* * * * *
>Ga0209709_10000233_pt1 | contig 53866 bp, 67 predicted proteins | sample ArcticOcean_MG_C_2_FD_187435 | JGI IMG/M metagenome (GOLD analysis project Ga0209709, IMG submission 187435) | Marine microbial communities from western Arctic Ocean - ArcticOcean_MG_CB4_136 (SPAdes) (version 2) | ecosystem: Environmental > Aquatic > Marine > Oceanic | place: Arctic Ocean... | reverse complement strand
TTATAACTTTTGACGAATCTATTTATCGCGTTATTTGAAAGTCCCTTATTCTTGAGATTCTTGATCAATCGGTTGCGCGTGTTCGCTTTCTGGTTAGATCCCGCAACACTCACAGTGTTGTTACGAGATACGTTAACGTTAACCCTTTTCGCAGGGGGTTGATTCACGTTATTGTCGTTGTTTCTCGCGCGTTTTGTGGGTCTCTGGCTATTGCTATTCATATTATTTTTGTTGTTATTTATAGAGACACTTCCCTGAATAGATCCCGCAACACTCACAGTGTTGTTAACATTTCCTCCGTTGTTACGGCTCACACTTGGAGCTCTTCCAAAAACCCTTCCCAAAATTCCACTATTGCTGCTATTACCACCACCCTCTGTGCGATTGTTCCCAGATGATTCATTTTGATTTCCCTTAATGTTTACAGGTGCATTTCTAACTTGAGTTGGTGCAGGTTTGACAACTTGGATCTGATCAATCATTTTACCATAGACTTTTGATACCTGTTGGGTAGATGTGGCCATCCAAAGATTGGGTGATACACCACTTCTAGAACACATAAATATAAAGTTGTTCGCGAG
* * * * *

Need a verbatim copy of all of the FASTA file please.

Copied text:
>Ga0209709_10000233_pt1 | contig 53866 bp, 67 predicted proteins | sample ArcticOcean_MG_C_2_FD_187435 | JGI IMG/M metagenome (GOLD analysis project Ga0209709, IMG submission 187435) | Marine microbial communities from western Arctic Ocean - ArcticOcean_MG_CB4_136 (SPAdes) (version 2) | ecosystem: Environmental > Aquatic > Marine > Oceanic | place: Arctic Ocean... | reverse complement strand
TTATAACTTTTGACGAATCTATTTATCGCGTTATTTGAAAGTCCCTTATTCTTGAGATTCTTGATCAATCGGTTGCGCGTGTTCGCTTTCTGGTTAGATCCCGCAACACTCACAGTGTTGTTACGAGATACGTTAACGTTAACCCTTTTCGCAGGGGGTTGATTCACGTTATTGTCGTTGTTTCTCGCGCGTTTTGTGGGTCTCTGGCTATTGCTATTCATATTATTTTTGTTGTTATTTATAGAGACACTTCCCTGAATAGATCCCGCAACACTCACAGTGTTGTTAACATTTCCTCCGTTGTTACGGCTCACACTTGGAGCTCTTCCAAAAACCCTTCCCAAAATTCCACTATTGCTGCTATTACCACCACCCTCTGTGCGATTGTTCCCAGATGATTCATTTTGATTTCCCTTAATGTTTACAGGTGCATTTCTAACTTGAGTTGGTGCAGGTTTGACAACTTGGATCTGATCAATCATTTTACCATAGACTTTTGATACCTGTTGGGTAGATGTGGCCATCCAAAGATTGGGTGATACACCACTTCTAGAACACATAAATATAAAGTTGTTCGCGAG